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Bookclub Discussion Questions: The Reluctant Widow

I've long told my bookclub I was going to make them read a romance novel, so this month, I did. Unfortunately, the one I chose -- The Reluctant Widow by Georgette Heyer -- was a little slight on the romance angle, more of a mystery, really, but here were the questions I prepared.


1. Do you typically read romance novels? Why or why not?

2. What about other examples of what's thought of as 'genre fiction' as opposed to literary fiction -- horror, mystery, fantasy, sf, etc. Do you read any of them?

3. Georgette Heyer basically invented the Regency romance genre, attempting to emulate the novels of Jane Austen, with 150 years between them. If you've read Austen, does the Reluctant Widow genuinely compare? Were you aware of when the book was written? Would you have guessed if you didn't know?

4. Kathleen Woodiwiss is said to have invented 'modern romance' in 1972, with The Flame and The Flower, the first book to have followed the characters into the bedroom. Heyer's predates the bodice-ripper innovation, so there's no physical affection between the characters in her books (other than one kiss, typically). Do you have a preference for style?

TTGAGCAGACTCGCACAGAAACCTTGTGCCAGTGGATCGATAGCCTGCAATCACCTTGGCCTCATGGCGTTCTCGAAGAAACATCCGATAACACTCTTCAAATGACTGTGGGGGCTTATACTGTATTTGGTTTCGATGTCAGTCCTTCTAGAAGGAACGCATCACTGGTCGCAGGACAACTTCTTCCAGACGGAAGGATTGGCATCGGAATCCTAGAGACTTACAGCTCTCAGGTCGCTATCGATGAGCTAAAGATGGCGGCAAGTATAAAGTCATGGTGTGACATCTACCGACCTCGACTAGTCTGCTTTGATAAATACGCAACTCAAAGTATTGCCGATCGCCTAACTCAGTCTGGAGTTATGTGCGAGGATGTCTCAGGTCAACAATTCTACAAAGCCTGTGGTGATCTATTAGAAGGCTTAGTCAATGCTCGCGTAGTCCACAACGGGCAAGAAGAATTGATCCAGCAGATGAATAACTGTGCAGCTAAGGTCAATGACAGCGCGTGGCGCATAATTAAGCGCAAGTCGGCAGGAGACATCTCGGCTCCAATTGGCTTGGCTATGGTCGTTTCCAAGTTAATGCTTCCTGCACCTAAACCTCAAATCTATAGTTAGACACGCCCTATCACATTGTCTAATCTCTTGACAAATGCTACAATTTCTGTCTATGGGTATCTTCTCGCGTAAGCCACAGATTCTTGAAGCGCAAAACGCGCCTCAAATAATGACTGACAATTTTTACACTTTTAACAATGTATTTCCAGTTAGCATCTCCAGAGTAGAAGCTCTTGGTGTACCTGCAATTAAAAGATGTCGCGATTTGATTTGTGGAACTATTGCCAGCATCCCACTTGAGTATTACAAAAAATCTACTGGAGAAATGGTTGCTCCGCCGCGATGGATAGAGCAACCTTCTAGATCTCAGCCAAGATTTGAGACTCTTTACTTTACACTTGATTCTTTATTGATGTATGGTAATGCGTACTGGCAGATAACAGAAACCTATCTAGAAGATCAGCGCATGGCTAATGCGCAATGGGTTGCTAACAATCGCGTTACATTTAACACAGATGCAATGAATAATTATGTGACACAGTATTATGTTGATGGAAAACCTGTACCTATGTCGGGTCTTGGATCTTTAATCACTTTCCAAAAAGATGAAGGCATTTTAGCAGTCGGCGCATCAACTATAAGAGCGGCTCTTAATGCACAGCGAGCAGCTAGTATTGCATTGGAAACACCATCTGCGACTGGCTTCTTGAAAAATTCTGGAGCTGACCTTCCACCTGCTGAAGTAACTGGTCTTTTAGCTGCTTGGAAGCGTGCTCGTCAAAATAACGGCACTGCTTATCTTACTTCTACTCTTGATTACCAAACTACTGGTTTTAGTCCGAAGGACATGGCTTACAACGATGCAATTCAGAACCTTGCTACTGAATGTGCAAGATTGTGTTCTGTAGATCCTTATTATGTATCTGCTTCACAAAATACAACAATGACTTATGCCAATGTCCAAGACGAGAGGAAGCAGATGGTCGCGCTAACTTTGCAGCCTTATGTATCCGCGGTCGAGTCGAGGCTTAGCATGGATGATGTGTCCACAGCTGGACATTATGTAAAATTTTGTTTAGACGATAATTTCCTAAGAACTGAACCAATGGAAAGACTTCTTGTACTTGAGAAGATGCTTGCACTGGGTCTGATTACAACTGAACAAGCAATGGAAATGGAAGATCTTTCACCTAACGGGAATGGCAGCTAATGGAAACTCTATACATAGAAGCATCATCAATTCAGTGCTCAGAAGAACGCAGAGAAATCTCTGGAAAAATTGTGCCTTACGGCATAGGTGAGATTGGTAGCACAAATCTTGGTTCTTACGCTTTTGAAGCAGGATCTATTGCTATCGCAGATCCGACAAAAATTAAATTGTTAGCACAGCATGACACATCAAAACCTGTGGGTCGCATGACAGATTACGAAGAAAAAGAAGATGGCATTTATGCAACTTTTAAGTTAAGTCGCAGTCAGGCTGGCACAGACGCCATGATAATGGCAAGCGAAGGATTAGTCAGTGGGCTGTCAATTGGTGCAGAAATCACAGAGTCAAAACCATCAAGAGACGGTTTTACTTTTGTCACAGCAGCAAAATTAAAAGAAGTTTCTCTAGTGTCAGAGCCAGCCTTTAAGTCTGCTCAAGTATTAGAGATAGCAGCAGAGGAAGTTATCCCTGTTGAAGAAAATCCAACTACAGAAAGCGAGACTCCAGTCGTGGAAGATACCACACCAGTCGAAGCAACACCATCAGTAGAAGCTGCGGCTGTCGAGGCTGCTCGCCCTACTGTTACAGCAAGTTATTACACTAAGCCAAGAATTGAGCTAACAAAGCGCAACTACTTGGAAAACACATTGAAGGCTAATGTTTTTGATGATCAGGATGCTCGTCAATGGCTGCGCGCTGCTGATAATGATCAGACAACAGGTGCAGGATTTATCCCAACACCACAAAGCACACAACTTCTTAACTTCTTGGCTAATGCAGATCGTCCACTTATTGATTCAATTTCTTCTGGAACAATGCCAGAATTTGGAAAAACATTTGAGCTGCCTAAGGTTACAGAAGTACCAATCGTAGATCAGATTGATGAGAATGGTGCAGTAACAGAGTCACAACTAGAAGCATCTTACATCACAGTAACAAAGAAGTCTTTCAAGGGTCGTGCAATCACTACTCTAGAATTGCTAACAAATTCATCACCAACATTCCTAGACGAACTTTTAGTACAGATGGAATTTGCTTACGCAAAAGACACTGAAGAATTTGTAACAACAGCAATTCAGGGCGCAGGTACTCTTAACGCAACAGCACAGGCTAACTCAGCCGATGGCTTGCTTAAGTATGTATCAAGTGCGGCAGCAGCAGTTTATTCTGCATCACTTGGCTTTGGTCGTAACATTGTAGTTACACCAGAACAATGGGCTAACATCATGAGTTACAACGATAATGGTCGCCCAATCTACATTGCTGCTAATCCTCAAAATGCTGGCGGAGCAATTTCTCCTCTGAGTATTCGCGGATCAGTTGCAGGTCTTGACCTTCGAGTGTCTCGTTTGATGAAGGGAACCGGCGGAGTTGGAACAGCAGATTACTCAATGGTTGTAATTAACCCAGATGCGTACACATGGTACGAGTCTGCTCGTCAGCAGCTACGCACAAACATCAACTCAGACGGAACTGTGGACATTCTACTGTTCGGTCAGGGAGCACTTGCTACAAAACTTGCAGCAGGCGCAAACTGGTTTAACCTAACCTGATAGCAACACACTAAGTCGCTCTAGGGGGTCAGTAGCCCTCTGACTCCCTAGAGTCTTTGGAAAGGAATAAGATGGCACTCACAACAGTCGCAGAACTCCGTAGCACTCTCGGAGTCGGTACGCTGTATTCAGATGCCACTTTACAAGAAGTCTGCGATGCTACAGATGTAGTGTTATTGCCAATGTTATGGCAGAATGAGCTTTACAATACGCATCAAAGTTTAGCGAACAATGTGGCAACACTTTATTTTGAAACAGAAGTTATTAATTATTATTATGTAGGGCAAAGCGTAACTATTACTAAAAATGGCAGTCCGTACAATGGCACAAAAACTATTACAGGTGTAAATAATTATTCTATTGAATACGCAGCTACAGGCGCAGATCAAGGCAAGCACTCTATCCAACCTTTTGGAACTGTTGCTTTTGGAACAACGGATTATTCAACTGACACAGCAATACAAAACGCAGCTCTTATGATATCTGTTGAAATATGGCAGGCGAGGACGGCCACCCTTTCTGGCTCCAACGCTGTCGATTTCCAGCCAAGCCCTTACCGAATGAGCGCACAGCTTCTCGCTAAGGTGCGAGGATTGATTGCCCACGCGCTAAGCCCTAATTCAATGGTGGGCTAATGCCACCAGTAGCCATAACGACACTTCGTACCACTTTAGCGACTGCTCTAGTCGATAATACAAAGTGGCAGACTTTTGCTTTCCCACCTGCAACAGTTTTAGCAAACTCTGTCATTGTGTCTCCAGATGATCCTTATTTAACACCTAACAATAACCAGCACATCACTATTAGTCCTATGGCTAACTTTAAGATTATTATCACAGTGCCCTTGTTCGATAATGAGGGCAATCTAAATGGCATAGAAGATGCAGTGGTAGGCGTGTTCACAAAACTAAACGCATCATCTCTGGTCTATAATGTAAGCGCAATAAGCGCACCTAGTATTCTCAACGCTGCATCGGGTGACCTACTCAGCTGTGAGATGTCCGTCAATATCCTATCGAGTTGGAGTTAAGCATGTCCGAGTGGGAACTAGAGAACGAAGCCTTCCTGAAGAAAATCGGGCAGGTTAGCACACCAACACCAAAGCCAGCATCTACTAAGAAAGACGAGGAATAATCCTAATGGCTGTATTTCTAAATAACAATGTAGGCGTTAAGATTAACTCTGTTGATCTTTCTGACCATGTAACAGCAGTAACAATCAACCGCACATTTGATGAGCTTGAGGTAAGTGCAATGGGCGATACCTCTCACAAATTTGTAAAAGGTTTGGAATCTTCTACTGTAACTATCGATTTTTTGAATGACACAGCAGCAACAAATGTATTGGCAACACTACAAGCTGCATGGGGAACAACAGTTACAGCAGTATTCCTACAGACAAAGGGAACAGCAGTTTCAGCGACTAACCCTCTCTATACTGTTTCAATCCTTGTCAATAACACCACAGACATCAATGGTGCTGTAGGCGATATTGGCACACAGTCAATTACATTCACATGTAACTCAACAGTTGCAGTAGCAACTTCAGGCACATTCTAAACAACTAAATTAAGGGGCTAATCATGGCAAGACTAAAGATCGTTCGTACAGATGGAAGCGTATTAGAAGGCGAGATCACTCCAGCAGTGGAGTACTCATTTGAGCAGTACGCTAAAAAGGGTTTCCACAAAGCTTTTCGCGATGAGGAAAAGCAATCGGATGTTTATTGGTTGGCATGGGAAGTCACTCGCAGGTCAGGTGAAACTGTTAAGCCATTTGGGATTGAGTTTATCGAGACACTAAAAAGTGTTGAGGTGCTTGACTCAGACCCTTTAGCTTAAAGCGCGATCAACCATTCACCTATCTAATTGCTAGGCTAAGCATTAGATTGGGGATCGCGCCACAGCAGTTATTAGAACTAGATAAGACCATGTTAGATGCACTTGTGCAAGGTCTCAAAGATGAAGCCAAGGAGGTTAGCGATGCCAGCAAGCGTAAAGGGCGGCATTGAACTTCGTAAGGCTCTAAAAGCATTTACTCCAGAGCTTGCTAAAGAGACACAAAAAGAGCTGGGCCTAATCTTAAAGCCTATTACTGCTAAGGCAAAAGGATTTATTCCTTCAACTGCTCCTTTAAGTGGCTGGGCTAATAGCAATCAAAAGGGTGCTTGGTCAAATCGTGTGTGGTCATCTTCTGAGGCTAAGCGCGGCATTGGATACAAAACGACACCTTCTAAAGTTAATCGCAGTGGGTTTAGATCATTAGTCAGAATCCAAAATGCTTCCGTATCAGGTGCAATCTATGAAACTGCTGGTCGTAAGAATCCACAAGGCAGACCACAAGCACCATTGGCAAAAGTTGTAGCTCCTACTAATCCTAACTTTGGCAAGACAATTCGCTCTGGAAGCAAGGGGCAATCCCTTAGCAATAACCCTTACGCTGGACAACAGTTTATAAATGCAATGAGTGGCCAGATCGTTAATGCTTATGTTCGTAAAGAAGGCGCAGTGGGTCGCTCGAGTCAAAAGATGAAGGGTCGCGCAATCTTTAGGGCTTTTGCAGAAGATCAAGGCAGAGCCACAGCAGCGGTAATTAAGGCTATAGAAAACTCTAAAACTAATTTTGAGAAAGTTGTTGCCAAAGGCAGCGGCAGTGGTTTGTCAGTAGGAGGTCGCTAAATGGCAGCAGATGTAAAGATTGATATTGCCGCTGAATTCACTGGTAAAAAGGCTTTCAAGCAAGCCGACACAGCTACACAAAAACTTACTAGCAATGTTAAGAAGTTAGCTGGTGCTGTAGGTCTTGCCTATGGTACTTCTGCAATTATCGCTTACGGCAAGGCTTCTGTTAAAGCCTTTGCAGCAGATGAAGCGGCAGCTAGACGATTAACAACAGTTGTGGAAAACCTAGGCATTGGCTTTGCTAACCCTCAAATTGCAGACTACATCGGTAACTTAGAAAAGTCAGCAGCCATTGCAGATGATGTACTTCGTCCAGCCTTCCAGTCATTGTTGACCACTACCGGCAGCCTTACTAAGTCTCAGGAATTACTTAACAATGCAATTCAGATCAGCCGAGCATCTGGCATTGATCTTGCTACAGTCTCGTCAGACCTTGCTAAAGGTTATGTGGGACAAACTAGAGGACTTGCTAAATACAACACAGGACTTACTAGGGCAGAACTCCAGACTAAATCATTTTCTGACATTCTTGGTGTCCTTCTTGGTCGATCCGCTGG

5. One common criticism of romance novels is that the romance itself seems to arise out of nothing -- characters with little in common and no real reason to fall in love other than that they did. Did the romance itself feel believable in this novel?

6. What about the mystery element?

7. Genre tropes:
* mystery or farce elements in the plot
* references to the Ton (le bon ton)
* a secondary romance between another couple in addition to the more serious story involving the main protagonists
* mistaken identity, deliberate or otherwise
* false engagements
* marriages of convenience
* depictions of activities common during the social season such as balls, routs, carriage riding, theatre events, fittings, suppers, assemblies, etc.
* references to, or descriptions of, leisure activities engaged in by fashionable young men of the period, including riding, driving, boxing, gambling, fencing, shooting, etc.


8. A common subject of debate around Regencies is the level of details into things like carriages, pelisses, dances and the like. Did you find the world seems fully inhabitable or would you have liked more or less details about the setting?

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